Dementia charity warning as 92m extra carer hours notched up by family members

Family and friends have spent 92 million extra hours caring for loved ones with dementia since the coronavirus lockdown and are struggling with depression, insomnia and exhaustion, a charity has warned.

More than two-thirds of carers surveyed by the Alzheimer’s Society said they feel constantly exhausted while half have developed sleeping problems, the charity said.

It found that 64% of family carers feel anxious, 49% feel depressed and 14% do not have enough time to visit their family doctor.

Some 83% said they have seen a deterioration in the people they care for due to the lockdown causing social isolation and disrupted health and care services.

The Alzheimer’s Society polled 1,102 people between August 13 and 31.

It found 50% of respondents have been spending more than 100 hours a week caring since the lockdown was announced.

It estimates informal carers have spent 614 million hours caring for loved ones in the 20 weeks up to August 13 – on average 9.8 hours a week above normal, equating to a total of 92,000,000 extra hours.

This is due to the “double whammy” of lockdown exacerbating symptoms and an underfunded social care system unable to provide support, the charity said.

However, despite working longer, 45% of those surveyed felt their loved one needs more care than they can provide and the Alzheimer’s Society’s support line has been flooded with calls from “completely burnt-out” family carers who have used its services more than two million times.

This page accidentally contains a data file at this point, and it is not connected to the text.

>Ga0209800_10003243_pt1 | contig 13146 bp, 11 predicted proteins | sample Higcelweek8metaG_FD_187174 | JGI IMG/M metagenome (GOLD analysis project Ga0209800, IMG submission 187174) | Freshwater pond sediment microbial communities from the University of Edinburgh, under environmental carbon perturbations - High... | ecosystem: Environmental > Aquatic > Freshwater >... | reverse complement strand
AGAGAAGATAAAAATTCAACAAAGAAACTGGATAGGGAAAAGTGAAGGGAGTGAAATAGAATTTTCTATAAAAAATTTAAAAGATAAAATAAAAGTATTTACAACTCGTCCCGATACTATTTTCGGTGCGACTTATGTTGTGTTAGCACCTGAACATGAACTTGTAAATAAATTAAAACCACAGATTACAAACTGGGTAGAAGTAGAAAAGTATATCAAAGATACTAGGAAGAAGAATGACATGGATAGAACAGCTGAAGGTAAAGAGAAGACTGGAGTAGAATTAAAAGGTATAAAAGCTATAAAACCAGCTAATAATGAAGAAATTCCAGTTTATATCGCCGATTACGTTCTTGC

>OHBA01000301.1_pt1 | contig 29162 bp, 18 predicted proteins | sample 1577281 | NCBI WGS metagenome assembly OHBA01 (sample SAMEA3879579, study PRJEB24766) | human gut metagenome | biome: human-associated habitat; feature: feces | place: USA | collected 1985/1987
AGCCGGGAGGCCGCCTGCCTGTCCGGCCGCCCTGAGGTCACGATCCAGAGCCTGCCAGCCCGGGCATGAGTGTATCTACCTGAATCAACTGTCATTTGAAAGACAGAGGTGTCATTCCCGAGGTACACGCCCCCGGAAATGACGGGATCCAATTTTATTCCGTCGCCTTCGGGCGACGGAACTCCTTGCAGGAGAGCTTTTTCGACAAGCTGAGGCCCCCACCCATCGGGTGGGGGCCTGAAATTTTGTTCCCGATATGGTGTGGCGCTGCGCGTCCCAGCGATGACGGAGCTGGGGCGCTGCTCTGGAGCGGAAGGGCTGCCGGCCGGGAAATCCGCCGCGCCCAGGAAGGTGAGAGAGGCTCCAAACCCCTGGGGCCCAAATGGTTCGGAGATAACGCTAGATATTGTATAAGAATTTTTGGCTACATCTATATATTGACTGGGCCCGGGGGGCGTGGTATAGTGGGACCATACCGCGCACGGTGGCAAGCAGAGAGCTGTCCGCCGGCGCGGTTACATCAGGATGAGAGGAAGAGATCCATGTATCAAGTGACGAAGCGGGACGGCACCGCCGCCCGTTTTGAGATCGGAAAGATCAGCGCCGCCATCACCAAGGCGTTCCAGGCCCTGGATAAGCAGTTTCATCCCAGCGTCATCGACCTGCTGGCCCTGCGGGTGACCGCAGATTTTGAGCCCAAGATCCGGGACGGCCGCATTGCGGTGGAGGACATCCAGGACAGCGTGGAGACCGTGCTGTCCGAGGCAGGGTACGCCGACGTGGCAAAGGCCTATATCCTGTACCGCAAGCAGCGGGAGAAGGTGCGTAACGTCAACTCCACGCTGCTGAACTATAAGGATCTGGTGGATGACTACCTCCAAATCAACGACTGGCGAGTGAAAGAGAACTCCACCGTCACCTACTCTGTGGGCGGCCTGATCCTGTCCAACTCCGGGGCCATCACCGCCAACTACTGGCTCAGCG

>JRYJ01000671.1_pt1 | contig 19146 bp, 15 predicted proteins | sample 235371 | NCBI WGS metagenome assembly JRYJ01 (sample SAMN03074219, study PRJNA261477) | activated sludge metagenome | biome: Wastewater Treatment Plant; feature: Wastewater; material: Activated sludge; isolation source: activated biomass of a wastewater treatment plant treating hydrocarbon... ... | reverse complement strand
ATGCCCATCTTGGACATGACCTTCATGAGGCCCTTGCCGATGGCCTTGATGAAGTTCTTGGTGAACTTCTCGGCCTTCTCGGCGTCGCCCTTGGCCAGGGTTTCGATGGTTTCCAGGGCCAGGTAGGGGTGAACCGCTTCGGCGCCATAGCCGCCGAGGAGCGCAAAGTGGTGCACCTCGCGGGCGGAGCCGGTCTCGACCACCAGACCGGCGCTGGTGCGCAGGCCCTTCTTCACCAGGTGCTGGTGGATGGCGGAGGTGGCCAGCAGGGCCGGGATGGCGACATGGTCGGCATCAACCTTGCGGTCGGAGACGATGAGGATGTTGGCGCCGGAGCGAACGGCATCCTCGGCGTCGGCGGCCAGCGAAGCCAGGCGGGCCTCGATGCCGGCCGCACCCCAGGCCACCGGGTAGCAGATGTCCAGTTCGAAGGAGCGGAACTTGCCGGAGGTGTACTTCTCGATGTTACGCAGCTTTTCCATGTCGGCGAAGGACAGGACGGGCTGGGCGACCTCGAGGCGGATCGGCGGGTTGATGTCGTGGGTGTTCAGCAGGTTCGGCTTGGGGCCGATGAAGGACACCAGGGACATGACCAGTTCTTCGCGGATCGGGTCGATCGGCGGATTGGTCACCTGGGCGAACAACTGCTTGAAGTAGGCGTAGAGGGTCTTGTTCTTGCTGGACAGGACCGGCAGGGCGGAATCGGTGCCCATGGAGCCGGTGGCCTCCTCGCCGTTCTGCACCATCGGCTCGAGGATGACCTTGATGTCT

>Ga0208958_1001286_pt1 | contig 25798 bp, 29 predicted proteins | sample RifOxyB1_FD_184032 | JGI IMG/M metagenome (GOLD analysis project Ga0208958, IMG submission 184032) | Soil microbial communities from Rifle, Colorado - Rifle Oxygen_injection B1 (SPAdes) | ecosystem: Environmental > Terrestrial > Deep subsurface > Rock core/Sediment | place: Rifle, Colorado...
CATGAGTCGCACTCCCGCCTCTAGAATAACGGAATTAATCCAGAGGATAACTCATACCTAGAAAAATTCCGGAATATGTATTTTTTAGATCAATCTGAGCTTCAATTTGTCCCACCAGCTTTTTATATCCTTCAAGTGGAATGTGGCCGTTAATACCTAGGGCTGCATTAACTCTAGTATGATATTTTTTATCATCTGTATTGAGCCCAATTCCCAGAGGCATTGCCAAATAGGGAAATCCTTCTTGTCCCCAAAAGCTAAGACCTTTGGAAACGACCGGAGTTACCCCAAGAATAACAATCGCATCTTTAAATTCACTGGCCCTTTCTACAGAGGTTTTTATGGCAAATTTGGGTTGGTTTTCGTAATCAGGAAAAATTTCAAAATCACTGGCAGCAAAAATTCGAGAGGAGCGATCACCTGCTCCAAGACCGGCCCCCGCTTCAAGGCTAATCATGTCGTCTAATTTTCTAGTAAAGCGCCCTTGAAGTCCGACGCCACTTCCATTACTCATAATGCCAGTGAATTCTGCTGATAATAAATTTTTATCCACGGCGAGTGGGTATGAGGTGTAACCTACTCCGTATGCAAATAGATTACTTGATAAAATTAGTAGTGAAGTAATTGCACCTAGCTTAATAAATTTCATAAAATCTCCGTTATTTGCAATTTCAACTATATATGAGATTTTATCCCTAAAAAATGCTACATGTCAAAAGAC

It is calling for the Government to fix social care and learn the lessons of the first wave to prevent further tragedy over the coming months.

The Government’s Covid-19 winter strategy relies on regular testing for care home staff and residents, however homes are still experiencing significant problems, including not having tests collected and delays in getting results, the charity said.

Its plan also does not put family carers on an equal footing with key workers, giving them access to personal protective equipment and regular testing, which the charity warns could risk further isolation.

There were 13,840 deaths of people with dementia involving Covid-19 from March to June.

Alzheimer’s Society chief executive Kate Lee (pictured) said the Government “must never abandon families with dementia again”.

She said: “The tens of thousands of deaths of people with dementia – and the grieving families each one has left behind – must make us pause.

“I know if social care had been on an equal footing with the NHS we would not have seen deaths on such a scale.

“I’m so angry that families and friends out in the community have been left to fend for themselves as the people they love with dementia have declined in front of their eyes. They have been fighting against the odds to give decent care to their loved ones.”

A Department of Health and Social Care spokesperson said: “Through our Adult Social Care Winter Plan, we are testing adult social care home residents and staff regularly, providing free PPE to care homes and we have ring-fenced over £1.1 billion to support providers through our Infection Control Fund.

“We know there is a need for a long-term solution for social care and are looking at a range of proposals to bring forward a plan that puts the sector on a sustainable footing for the future.”

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